You could designate this day as your 'filming day'. Even with a video guy, the process of shooting can still be tiring and cumbersome.
If your course requires a whiteboard or other props, you will need to get all of them out and setup. Imagine doing that every time you need to shoot a video. The thought alone could add to your anxiety levels.
However, if you have one day dedicated to filming, you could set up at once and film as many sessions as possible.
That way, you can leverage yourself, your time, and your resources better. If you feel confident in the back-end aspect of your course creation, the chances are that you will feel confident in front of the camera.
Take a course “How to be confident on camera?”
Yes, yes, it sounds a bit weird. But hey! The teacher was once a student.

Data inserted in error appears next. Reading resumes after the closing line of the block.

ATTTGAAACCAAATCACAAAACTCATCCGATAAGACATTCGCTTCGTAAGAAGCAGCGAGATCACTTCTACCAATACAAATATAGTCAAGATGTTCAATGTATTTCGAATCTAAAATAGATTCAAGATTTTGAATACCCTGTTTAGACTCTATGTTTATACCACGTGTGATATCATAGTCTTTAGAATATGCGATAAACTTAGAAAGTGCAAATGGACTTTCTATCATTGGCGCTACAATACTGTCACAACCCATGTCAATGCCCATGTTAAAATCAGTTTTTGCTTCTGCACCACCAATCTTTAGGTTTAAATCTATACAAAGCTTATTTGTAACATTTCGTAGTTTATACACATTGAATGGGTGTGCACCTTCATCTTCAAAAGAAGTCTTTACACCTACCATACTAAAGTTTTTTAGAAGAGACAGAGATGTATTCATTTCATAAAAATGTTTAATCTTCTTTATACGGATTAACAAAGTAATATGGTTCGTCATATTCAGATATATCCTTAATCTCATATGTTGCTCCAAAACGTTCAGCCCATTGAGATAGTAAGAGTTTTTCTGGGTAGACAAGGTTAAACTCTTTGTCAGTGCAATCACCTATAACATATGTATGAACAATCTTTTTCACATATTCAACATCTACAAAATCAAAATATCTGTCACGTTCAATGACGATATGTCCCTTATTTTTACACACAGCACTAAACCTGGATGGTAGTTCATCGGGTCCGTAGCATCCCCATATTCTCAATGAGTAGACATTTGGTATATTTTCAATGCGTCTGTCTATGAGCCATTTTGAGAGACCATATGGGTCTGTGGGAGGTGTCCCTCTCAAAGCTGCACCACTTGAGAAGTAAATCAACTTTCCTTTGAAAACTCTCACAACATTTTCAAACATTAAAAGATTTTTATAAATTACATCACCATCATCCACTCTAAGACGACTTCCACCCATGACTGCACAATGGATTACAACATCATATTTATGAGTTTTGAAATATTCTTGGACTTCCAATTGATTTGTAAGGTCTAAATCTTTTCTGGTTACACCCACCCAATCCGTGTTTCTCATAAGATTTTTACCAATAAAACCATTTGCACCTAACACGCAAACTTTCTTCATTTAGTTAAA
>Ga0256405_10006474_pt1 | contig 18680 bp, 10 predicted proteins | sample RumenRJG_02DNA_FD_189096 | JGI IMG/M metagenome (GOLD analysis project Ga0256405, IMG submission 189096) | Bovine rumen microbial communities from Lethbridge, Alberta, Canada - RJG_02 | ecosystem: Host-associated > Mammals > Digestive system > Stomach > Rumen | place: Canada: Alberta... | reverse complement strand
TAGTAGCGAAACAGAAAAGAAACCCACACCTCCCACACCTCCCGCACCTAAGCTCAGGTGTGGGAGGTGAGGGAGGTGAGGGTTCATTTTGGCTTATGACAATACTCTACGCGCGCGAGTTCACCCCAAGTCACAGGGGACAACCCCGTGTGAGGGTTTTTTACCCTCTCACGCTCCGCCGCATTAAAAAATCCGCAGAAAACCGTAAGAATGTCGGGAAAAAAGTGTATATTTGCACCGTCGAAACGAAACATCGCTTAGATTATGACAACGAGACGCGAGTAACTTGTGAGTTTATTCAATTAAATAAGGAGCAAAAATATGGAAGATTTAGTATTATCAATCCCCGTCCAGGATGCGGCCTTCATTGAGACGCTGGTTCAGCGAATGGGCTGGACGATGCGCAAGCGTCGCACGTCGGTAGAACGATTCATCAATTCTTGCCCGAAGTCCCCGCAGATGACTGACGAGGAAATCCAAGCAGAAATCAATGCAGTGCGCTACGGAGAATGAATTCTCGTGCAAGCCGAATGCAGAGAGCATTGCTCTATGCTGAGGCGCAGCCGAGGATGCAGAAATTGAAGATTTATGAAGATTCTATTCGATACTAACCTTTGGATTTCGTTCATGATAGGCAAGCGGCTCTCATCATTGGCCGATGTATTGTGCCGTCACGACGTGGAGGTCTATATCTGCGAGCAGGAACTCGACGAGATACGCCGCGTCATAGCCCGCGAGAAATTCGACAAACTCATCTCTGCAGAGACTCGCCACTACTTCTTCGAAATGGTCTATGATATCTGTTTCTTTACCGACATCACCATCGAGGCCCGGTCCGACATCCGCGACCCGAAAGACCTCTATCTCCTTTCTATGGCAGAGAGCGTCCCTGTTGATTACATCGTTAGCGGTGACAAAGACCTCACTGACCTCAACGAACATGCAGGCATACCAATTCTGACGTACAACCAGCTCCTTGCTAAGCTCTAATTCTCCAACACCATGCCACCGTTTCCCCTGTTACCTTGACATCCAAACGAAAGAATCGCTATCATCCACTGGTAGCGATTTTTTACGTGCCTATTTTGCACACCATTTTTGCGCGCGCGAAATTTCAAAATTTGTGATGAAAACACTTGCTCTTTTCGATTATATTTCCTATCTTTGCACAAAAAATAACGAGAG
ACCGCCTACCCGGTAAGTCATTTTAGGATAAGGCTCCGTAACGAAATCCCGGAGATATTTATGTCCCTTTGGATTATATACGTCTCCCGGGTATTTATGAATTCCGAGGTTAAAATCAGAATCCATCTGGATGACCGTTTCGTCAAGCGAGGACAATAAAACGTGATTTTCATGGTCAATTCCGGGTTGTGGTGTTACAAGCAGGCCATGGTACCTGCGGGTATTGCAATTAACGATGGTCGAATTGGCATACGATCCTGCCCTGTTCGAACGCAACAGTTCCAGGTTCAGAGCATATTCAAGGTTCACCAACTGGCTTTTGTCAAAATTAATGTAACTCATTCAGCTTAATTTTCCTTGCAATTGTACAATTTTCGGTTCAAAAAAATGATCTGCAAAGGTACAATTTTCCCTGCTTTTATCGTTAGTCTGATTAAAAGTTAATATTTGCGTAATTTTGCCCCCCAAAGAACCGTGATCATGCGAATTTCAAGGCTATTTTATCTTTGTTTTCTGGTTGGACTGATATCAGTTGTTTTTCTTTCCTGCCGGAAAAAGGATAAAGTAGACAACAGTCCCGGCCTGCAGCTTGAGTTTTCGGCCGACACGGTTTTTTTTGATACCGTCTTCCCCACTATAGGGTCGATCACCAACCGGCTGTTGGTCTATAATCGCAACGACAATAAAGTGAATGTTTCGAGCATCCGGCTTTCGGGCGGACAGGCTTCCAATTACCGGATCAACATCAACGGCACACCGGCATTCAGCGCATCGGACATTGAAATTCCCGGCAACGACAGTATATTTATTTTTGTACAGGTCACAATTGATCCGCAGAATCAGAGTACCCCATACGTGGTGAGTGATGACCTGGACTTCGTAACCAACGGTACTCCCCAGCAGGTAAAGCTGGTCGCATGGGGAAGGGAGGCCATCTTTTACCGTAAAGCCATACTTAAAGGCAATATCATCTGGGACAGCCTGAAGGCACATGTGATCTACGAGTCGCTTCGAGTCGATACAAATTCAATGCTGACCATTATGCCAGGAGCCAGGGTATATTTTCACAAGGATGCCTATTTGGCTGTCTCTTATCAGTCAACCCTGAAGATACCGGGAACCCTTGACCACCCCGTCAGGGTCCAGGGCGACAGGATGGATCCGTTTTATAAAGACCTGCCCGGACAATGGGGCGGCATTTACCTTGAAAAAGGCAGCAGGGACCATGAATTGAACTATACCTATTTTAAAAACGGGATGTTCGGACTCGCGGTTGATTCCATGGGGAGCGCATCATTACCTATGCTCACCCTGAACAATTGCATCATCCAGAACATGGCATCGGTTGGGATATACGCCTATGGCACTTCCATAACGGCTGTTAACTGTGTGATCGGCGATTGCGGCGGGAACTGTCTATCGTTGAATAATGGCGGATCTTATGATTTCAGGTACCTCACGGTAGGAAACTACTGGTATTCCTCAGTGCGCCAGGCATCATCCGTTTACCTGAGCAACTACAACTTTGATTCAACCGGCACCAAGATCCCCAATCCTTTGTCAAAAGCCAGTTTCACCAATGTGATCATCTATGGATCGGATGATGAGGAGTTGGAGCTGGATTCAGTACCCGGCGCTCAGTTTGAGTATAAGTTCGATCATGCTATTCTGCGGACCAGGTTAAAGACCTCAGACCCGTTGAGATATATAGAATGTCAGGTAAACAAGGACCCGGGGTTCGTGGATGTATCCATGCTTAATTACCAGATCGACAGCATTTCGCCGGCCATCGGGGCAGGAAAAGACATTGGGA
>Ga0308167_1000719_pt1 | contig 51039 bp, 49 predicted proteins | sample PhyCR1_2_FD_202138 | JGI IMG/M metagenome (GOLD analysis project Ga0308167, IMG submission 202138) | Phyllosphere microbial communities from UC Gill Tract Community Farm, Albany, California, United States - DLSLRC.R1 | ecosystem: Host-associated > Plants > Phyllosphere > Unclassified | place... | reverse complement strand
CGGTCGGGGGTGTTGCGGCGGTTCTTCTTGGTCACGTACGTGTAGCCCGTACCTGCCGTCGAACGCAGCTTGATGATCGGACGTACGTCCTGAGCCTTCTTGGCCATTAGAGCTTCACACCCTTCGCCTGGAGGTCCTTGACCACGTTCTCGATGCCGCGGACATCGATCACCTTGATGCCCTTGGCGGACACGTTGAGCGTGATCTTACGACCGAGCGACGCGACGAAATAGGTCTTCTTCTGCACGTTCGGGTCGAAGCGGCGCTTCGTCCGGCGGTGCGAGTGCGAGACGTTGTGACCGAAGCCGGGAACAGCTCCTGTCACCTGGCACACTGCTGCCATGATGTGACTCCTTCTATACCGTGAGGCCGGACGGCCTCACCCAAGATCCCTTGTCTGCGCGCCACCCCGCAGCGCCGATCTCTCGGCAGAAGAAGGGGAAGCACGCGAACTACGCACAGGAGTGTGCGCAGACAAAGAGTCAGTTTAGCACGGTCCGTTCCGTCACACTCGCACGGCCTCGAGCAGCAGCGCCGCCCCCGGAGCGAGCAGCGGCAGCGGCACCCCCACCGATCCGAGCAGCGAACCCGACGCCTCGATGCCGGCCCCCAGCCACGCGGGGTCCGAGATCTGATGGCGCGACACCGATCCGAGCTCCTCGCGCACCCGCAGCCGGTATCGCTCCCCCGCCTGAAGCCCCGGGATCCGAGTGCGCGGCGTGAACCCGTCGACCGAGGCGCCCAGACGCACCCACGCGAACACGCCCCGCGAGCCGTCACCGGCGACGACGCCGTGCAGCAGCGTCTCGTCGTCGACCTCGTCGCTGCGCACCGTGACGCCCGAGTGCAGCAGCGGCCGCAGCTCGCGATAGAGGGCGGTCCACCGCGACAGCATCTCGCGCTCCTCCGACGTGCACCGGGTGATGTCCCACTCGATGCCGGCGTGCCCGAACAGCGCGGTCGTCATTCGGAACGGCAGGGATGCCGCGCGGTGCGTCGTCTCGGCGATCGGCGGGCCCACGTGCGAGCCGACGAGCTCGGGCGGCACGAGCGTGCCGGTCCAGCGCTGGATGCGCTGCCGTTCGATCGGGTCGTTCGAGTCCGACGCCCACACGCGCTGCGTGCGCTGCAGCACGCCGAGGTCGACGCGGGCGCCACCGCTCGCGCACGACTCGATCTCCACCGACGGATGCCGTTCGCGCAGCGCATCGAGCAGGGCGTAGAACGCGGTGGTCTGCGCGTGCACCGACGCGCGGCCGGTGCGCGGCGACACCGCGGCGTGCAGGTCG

Besides, your course is probably something you are an expert in. If you believe people who aren't great at it need to try to learn it, then there's no reason for you to feel awkward about taking a course.
There's a ton of Media Training courses on LinkedIn.Udemy and Coursera. Find one that targets your exact problems and take. It's an investment in your business, so don't skimp out on it.
You're just camera shy, not a bad teacher. Don't be too hard on yourself. Take it one step at a time until you get the hang of it. Even movie directors often run several takes before they reach the perfect scene.
Delete your bad takes and move on with your shoot until you have the right one. But don't get hung up on getting it 'perfect.'
All you have to do is your best. Just do a good job, and your students will be sure to do well in your course.
Last one for “How to be confident on camera?”
Finally, be yourself. Let your videos reflect your style. Trying to copy people will make it harder for you to get into your comfort zone faster.
Be consistent in your efforts, and you will be sure to see positive results.
55 video marketing statistics for 2020. Biteable. https://biteable.com/blog/video-marketing-statistics/. Accessed: 04-12-2020.